Find updates about the project, its people, and publications here…
November 4, ’19: Staged Reading of Juan Pérez de Montalban’s Lieutenant Nun
Monday November 4 2019, at 7 pm, Boise Contemporary Theater will be doing a staged reading of the Lieutenant Nun (La monja alférez), translated by Mac Test (together with Marta Albalá Pelegrín). The play is based on the historical personage of Catalina de Erauso, who fought as a conquistador in Peru and Chile from 1600-1617. Amazingly, upon returning to Europe Erauso received a Papal Dispensation from Pope Urban VIII to remain cross-dressed and live as a transgender person. FREE TO THE PUBLIC. No tickets necessary.
Read more about this project, and its connections with Engendering the Stage here: https://www.boiseweekly.com/boise/staged-reading-of-lieutenant-nun-at-bct/Content?oid=19634879
October ’19: Announcing “Engendering the stage: the records of early modern performance” — a new archival research project led by Clare McManus and Lucy Munro
This January 2020, with funding from the Leverhulme Trust, a research team led by Professor Clare McManus (University of Roehampton) and Professor Lucy Munro (King’s College London) will reassess the archival records of early modern English drama to highlight the contributions of a diverse range of performers to theatrical culture in the sixteenth and seventeenth centuries.
Focusing on the period between the accession of Mary Tudor in 1553 and the injunction against boy-actresses issued by Charles II in 1662, the project will reassess the contribution of female, male and, in our current terms, trans, nonbinary or gender nonconforming performers to the commercial, academic, court, civic and household stages of early modern England.
APRIL ’19. Elizabeth Cruz-Petersen’s article, “Swordplay Uncloaked: Women as Active Agents in Ana Caro’s Valor, agravio, y mujer and Lope de Vega’s La pobreza estimada,” is now out in Comedia Performance 16 (2019): pp.86-102.
ABSTRACT: This article explores possible dance and swordplay choreography in Felix Lope de Vega’s La pobreza estimada (1597-1603) and Ana Caro’s Valor, agravio, y mujer (1630s-1640s) in hopes of shedding light on the manner in which women as active agents or bodies in transaction contributed to the sociopolitical discourse of the space in theater. The excerpts and images examined from treatises on acting, dance, and swordsmanship, such as Alonso López Pinciano’s Philosophía antigua poética (1596), Juan de Esquivel Navarro’s Discursos sobre el arte del danzado (1642), and Luis Pacheco de Narváez’s Libro de las grandezas de la espada (1600), help the reader envision women wielding swords in early modern Spanish theater.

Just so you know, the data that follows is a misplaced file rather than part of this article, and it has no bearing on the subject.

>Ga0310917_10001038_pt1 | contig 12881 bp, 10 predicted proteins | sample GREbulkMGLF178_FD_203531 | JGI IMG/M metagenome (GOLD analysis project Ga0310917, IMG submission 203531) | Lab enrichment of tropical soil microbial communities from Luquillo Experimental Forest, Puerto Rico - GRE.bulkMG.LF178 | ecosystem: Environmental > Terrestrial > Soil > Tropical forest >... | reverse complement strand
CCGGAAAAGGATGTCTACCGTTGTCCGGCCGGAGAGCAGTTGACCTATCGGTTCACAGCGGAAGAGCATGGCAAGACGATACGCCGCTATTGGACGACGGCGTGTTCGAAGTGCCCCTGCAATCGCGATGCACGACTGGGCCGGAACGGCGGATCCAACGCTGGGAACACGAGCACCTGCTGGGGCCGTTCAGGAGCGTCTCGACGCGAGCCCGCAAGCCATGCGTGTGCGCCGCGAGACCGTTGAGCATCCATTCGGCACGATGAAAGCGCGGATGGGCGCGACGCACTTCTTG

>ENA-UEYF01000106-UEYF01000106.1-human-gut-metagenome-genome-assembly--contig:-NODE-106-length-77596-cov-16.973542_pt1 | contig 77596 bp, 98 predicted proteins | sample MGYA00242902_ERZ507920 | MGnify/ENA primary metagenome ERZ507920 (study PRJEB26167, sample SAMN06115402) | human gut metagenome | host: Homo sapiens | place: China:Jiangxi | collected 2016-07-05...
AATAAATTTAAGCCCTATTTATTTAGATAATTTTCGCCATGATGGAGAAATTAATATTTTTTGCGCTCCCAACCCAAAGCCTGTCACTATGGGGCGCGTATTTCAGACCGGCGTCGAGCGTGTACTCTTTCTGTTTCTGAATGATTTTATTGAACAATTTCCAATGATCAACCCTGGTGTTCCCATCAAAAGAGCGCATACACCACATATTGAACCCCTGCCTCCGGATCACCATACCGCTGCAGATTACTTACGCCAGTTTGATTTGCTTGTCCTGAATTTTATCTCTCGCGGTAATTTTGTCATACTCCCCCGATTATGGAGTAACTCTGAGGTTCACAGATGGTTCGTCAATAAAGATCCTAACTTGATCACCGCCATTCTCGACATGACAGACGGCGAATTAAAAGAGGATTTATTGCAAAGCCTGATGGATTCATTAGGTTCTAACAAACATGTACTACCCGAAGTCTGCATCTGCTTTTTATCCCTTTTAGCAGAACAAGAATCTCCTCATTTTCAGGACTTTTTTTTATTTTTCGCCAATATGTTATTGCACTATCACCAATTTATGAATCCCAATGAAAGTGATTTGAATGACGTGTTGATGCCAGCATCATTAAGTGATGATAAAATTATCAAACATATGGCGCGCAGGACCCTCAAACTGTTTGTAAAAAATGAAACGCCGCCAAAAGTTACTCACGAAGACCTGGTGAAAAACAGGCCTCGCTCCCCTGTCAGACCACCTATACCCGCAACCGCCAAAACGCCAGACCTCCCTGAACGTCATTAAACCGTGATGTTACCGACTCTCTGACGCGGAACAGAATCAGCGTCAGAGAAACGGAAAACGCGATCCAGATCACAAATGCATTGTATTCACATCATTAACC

MARCH ’19. Melinda Gough’s book, Dancing Queen, is now out with University of Toronto Press!
Under glittering lights in the Louvre palace, the French court ballets danced by Queen Marie de Médicis prior to Henri IV’s assassination in 1610 attracted thousands of spectators ranging from pickpockets to ambassadors from across Europe. Drawing on newly discovered primary sources as well as theories and methodologies derived from literary studies, political history, musicology, dance studies, and women’s and gender studies, Dancing Queen traces how Marie’s ballets authorized her incipient political authority through innovative verbal and visual imagery, avant-garde musical developments, and ceremonial arrangements of objects and bodies in space. Making use of women’s “semi-official” status as political agents, Marie’s ballets also manipulated the subtle social and cultural codes of international courtly society in order to more deftly navigate rivalries and alliances both at home and abroad. At times the queen’s productions could challenge Henri IV’s immediate interests, contesting the influence enjoyed by his mistresses or giving space to implied critiques of official foreign policy, for example. Such defenses of Marie’s own position, though, took shape as part of a larger governmental program designed to promote the French consort queen’s political authority not in its own right but as a means of maintaining power for the new Bourbon monarchy in the event of Henri IV’s untimely death. Click HERE to find out more and purchase.
|“Dancing Queen is a meticulous, richly textured work of scholarship that makes an important contribution to understandings of early modern queenship and court culture as well as to the history of court ballet. Melinda J. Gough’s discovery and attentive synthesis of previously unknown archival documents are truly meaningful and revise the standard histories of French court ballet.”|
Ellen R. Welch, Department of Romance Studies, The University of North Carolina at Chapel Hill